Architectural Photographer Luke Butterly
By Kate Cole
Luke’s work means that he is always on the move, meeting clients, scoping briefs or out on location.
Luke’s work as an architectural photographer often takes him to cities, but recently, on a shoot at a rural location near Kiama, “Instead of waiting for a parked car to move, or for a pedestrian to move outside of the frame, I had to wait for a family of wombats to amble across the lawn. It was very refreshing”.
Luke has been running his own photography business for over fourteen years, and started by shooting weddings and portraits. “In those days I still shot on film. Shooting film is an excellent foundation for any photographer, it teaches you to stop and consider each shot. I think that trait is still very evident in my architectural shots today. Before any shoot I sit down and meticulously plan each shot, even sketching out what I envisage”.
Luke says that making the decision to move away from a successful wedding and portrait business was “incredibly daunting… but I love to challenge myself, and I feel that this is the right direction for me”. He says that making the switch to photographing architecture full-time has, “definitely been my career highlight so far”.
Luke says that some of his points of creative inspiration are the work of Bas Princen, Julius Shulman and Helene Binet. “I have a growing photo book collection which started as a curious hobby, and is now a little bit of an obsession. I reckon I spend, on average, thirty minutes a day looking through one or two of them. Sometimes I’m looking at composition, or the way a shot has been lit. But sometimes I just use it to bring some calmness to my day… the photographs bring me back to basics”.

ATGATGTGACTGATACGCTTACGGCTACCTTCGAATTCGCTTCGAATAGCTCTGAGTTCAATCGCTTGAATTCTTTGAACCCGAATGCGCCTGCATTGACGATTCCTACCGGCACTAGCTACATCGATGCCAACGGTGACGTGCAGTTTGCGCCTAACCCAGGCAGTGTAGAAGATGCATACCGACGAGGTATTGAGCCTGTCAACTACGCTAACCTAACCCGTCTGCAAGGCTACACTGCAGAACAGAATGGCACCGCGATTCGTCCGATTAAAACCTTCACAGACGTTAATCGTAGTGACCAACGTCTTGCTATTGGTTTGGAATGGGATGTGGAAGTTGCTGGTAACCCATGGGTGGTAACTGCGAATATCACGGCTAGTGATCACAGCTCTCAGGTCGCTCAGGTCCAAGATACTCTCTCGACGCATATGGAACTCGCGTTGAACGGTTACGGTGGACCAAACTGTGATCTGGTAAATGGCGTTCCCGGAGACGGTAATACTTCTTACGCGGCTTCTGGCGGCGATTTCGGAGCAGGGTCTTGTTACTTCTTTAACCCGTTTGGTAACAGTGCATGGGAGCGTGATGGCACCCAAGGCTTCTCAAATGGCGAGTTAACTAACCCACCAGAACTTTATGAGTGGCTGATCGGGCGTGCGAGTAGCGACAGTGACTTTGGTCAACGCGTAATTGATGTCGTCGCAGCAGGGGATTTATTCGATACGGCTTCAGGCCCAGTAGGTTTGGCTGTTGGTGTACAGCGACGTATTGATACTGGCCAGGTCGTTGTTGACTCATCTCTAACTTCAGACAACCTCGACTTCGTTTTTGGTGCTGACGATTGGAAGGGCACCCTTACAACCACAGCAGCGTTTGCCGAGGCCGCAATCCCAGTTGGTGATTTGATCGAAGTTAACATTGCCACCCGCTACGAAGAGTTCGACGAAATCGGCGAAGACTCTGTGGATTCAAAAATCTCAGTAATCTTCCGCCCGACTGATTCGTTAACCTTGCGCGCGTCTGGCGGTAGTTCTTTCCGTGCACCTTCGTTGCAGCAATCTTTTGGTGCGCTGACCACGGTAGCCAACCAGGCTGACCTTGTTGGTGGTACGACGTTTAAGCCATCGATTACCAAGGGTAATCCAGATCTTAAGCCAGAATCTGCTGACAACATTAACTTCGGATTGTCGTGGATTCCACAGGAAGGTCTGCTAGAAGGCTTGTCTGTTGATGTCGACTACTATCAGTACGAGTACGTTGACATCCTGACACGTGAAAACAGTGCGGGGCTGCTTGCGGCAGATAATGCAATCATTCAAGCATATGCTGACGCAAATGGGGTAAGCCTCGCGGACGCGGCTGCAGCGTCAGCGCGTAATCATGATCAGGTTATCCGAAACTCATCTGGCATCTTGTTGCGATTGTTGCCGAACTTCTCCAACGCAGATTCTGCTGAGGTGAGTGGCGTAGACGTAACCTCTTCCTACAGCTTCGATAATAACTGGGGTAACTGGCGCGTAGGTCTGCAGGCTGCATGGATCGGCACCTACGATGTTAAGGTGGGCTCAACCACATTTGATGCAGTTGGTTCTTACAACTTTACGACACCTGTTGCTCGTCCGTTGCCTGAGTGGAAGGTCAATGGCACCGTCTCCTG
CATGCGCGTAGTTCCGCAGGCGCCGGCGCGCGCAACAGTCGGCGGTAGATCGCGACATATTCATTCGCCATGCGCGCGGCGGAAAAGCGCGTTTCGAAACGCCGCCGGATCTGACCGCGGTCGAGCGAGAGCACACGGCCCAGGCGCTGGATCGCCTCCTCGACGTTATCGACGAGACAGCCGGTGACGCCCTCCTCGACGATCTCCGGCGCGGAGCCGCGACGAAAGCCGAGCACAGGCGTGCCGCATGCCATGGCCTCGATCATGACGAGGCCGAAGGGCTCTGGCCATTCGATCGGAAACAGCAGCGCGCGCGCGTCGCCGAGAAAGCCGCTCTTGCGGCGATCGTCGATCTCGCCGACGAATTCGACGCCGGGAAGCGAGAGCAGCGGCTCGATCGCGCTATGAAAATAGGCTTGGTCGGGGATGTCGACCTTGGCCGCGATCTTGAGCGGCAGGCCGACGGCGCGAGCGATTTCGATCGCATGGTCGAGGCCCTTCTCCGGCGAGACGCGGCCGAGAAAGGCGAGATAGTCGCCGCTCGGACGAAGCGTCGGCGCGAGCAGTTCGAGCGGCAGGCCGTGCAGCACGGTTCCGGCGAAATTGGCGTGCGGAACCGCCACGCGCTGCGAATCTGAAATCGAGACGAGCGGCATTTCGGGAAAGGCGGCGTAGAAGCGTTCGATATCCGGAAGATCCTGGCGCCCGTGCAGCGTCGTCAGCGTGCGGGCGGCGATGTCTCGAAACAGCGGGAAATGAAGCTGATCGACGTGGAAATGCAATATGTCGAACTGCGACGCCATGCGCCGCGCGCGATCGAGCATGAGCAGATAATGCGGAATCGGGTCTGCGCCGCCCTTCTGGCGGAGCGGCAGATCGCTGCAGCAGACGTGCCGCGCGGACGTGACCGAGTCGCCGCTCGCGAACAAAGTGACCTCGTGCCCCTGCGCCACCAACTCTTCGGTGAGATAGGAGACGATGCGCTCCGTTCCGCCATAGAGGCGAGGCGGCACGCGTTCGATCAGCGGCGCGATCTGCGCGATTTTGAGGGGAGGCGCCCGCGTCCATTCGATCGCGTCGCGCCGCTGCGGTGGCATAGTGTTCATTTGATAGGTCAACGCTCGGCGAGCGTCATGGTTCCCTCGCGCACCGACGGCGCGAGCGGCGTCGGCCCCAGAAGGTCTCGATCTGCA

Luke shares the studio where he edits his work with architects, and says that he loves being surrounded by other creatives. “I never underestimate the value of chats around the water cooler. It’s so important to stay up to date with developments in the industry”.
For the future, Luke says he is looking forward to, “More travel! When you have your own business it’s easy to become obsessed with work. It’s so important to get out and see the world”. In terms of the direction of his career, Luke says he finds inspiration in the quote from photographer Alec Soth; “If you want to be a creative person, then you’re going to have to be creative in how you put your career together. There isn’t a path. Part of the creativity is making your own path”.